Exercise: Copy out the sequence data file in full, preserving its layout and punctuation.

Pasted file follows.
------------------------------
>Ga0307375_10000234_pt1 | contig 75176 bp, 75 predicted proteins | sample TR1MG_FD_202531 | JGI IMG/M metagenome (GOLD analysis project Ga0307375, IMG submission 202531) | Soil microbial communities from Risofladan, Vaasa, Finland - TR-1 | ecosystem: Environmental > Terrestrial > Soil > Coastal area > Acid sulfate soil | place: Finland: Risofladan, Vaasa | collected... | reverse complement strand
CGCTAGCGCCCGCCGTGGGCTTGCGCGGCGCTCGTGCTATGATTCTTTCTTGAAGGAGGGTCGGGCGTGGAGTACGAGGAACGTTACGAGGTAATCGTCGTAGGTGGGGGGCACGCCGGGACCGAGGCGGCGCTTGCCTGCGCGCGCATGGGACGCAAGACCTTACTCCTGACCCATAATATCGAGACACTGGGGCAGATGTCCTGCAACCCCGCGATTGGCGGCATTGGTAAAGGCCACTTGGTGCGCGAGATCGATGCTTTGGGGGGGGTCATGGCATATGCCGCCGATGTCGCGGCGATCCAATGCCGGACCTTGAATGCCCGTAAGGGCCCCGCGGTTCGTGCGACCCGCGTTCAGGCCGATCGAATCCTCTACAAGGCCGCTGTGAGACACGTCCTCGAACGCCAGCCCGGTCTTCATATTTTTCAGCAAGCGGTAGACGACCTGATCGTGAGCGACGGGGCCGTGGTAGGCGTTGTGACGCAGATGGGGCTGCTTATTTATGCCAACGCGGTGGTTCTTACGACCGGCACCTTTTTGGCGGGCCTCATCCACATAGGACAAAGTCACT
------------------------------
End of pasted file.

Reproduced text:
>Ga0307375_10000234_pt1 | contig 75176 bp, 75 predicted proteins | sample TR1MG_FD_202531 | JGI IMG/M metagenome (GOLD analysis project Ga0307375, IMG submission 202531) | Soil microbial communities from Risofladan, Vaasa, Finland - TR-1 | ecosystem: Environmental > Terrestrial > Soil > Coastal area > Acid sulfate soil | place: Finland: Risofladan, Vaasa | collected... | reverse complement strand
CGCTAGCGCCCGCCGTGGGCTTGCGCGGCGCTCGTGCTATGATTCTTTCTTGAAGGAGGGTCGGGCGTGGAGTACGAGGAACGTTACGAGGTAATCGTCGTAGGTGGGGGGCACGCCGGGACCGAGGCGGCGCTTGCCTGCGCGCGCATGGGACGCAAGACCTTACTCCTGACCCATAATATCGAGACACTGGGGCAGATGTCCTGCAACCCCGCGATTGGCGGCATTGGTAAAGGCCACTTGGTGCGCGAGATCGATGCTTTGGGGGGGGTCATGGCATATGCCGCCGATGTCGCGGCGATCCAATGCCGGACCTTGAATGCCCGTAAGGGCCCCGCGGTTCGTGCGACCCGCGTTCAGGCCGATCGAATCCTCTACAAGGCCGCTGTGAGACACGTCCTCGAACGCCAGCCCGGTCTTCATATTTTTCAGCAAGCGGTAGACGACCTGATCGTGAGCGACGGGGCCGTGGTAGGCGTTGTGACGCAGATGGGGCTGCTTATTTATGCCAACGCGGTGGTTCTTACGACCGGCACCTTTTTGGCGGGCCTCATCCACATAGGACAAAGTCACT